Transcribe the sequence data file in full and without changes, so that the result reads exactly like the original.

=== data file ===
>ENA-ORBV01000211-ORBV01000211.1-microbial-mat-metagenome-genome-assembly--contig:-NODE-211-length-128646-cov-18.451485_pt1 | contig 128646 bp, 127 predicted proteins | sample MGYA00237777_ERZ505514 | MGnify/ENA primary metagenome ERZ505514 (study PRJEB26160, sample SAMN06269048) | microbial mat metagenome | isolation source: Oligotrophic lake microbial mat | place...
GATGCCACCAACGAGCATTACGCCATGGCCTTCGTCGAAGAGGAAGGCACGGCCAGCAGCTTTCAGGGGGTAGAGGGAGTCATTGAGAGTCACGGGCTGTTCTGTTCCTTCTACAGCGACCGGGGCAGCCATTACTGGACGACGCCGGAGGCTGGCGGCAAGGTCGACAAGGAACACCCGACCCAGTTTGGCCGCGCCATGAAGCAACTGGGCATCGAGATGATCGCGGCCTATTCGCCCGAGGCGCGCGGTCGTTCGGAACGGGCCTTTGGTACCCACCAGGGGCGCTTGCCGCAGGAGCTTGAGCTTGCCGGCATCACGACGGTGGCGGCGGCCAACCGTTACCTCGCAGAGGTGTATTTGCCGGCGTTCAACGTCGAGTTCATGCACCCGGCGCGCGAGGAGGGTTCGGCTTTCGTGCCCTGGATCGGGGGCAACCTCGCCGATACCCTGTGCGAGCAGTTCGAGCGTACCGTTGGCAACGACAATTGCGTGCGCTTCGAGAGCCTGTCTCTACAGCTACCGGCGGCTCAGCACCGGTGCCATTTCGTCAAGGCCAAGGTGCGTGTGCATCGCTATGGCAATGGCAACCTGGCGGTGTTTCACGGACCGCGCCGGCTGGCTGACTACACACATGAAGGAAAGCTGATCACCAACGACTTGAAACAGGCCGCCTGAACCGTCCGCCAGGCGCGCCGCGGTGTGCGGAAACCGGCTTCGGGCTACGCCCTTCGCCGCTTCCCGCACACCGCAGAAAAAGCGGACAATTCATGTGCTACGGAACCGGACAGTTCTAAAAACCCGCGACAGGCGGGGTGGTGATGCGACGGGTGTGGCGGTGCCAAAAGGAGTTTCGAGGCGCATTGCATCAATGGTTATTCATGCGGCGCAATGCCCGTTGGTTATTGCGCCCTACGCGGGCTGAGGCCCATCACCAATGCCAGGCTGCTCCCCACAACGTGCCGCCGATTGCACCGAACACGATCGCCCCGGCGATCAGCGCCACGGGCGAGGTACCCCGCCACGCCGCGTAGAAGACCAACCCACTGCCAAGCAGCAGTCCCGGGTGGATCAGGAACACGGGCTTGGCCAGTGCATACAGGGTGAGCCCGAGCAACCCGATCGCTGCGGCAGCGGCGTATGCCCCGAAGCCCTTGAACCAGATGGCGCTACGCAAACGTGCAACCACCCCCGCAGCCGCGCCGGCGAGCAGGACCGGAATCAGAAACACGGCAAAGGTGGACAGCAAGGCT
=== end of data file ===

>ENA-ORBV01000211-ORBV01000211.1-microbial-mat-metagenome-genome-assembly--contig:-NODE-211-length-128646-cov-18.451485_pt1 | contig 128646 bp, 127 predicted proteins | sample MGYA00237777_ERZ505514 | MGnify/ENA primary metagenome ERZ505514 (study PRJEB26160, sample SAMN06269048) | microbial mat metagenome | isolation source: Oligotrophic lake microbial mat | place...
GATGCCACCAACGAGCATTACGCCATGGCCTTCGTCGAAGAGGAAGGCACGGCCAGCAGCTTTCAGGGGGTAGAGGGAGTCATTGAGAGTCACGGGCTGTTCTGTTCCTTCTACAGCGACCGGGGCAGCCATTACTGGACGACGCCGGAGGCTGGCGGCAAGGTCGACAAGGAACACCCGACCCAGTTTGGCCGCGCCATGAAGCAACTGGGCATCGAGATGATCGCGGCCTATTCGCCCGAGGCGCGCGGTCGTTCGGAACGGGCCTTTGGTACCCACCAGGGGCGCTTGCCGCAGGAGCTTGAGCTTGCCGGCATCACGACGGTGGCGGCGGCCAACCGTTACCTCGCAGAGGTGTATTTGCCGGCGTTCAACGTCGAGTTCATGCACCCGGCGCGCGAGGAGGGTTCGGCTTTCGTGCCCTGGATCGGGGGCAACCTCGCCGATACCCTGTGCGAGCAGTTCGAGCGTACCGTTGGCAACGACAATTGCGTGCGCTTCGAGAGCCTGTCTCTACAGCTACCGGCGGCTCAGCACCGGTGCCATTTCGTCAAGGCCAAGGTGCGTGTGCATCGCTATGGCAATGGCAACCTGGCGGTGTTTCACGGACCGCGCCGGCTGGCTGACTACACACATGAAGGAAAGCTGATCACCAACGACTTGAAACAGGCCGCCTGAACCGTCCGCCAGGCGCGCCGCGGTGTGCGGAAACCGGCTTCGGGCTACGCCCTTCGCCGCTTCCCGCACACCGCAGAAAAAGCGGACAATTCATGTGCTACGGAACCGGACAGTTCTAAAAACCCGCGACAGGCGGGGTGGTGATGCGACGGGTGTGGCGGTGCCAAAAGGAGTTTCGAGGCGCATTGCATCAATGGTTATTCATGCGGCGCAATGCCCGTTGGTTATTGCGCCCTACGCGGGCTGAGGCCCATCACCAATGCCAGGCTGCTCCCCACAACGTGCCGCCGATTGCACCGAACACGATCGCCCCGGCGATCAGCGCCACGGGCGAGGTACCCCGCCACGCCGCGTAGAAGACCAACCCACTGCCAAGCAGCAGTCCCGGGTGGATCAGGAACACGGGCTTGGCCAGTGCATACAGGGTGAGCCCGAGCAACCCGATCGCTGCGGCAGCGGCGTATGCCCCGAAGCCCTTGAACCAGATGGCGCTACGCAAACGTGCAACCACCCCCGCAGCCGCGCCGGCGAGCAGGACCGGAATCAGAAACACGGCAAAGGTGGACAGCAAGGCT